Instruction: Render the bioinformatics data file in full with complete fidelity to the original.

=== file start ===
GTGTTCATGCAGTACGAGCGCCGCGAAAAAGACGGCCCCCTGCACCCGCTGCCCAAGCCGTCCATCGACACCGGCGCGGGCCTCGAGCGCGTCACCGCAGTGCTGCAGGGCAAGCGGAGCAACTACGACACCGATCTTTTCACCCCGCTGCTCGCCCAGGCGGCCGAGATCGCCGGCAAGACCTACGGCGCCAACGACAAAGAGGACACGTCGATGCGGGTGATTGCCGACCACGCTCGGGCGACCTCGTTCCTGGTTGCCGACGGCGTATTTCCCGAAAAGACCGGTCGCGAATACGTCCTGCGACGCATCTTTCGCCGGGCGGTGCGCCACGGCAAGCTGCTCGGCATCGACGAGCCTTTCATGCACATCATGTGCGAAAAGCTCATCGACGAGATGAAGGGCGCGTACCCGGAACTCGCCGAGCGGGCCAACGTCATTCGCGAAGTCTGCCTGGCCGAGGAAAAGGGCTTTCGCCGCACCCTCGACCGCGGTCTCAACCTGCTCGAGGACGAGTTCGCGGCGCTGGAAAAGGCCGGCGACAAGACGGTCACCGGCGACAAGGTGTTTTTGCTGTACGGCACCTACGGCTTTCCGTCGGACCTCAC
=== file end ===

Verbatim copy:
GTGTTCATGCAGTACGAGCGCCGCGAAAAAGACGGCCCCCTGCACCCGCTGCCCAAGCCGTCCATCGACACCGGCGCGGGCCTCGAGCGCGTCACCGCAGTGCTGCAGGGCAAGCGGAGCAACTACGACACCGATCTTTTCACCCCGCTGCTCGCCCAGGCGGCCGAGATCGCCGGCAAGACCTACGGCGCCAACGACAAAGAGGACACGTCGATGCGGGTGATTGCCGACCACGCTCGGGCGACCTCGTTCCTGGTTGCCGACGGCGTATTTCCCGAAAAGACCGGTCGCGAATACGTCCTGCGACGCATCTTTCGCCGGGCGGTGCGCCACGGCAAGCTGCTCGGCATCGACGAGCCTTTCATGCACATCATGTGCGAAAAGCTCATCGACGAGATGAAGGGCGCGTACCCGGAACTCGCCGAGCGGGCCAACGTCATTCGCGAAGTCTGCCTGGCCGAGGAAAAGGGCTTTCGCCGCACCCTCGACCGCGGTCTCAACCTGCTCGAGGACGAGTTCGCGGCGCTGGAAAAGGCCGGCGACAAGACGGTCACCGGCGACAAGGTGTTTTTGCTGTACGGCACCTACGGCTTTCCGTCGGACCTCAC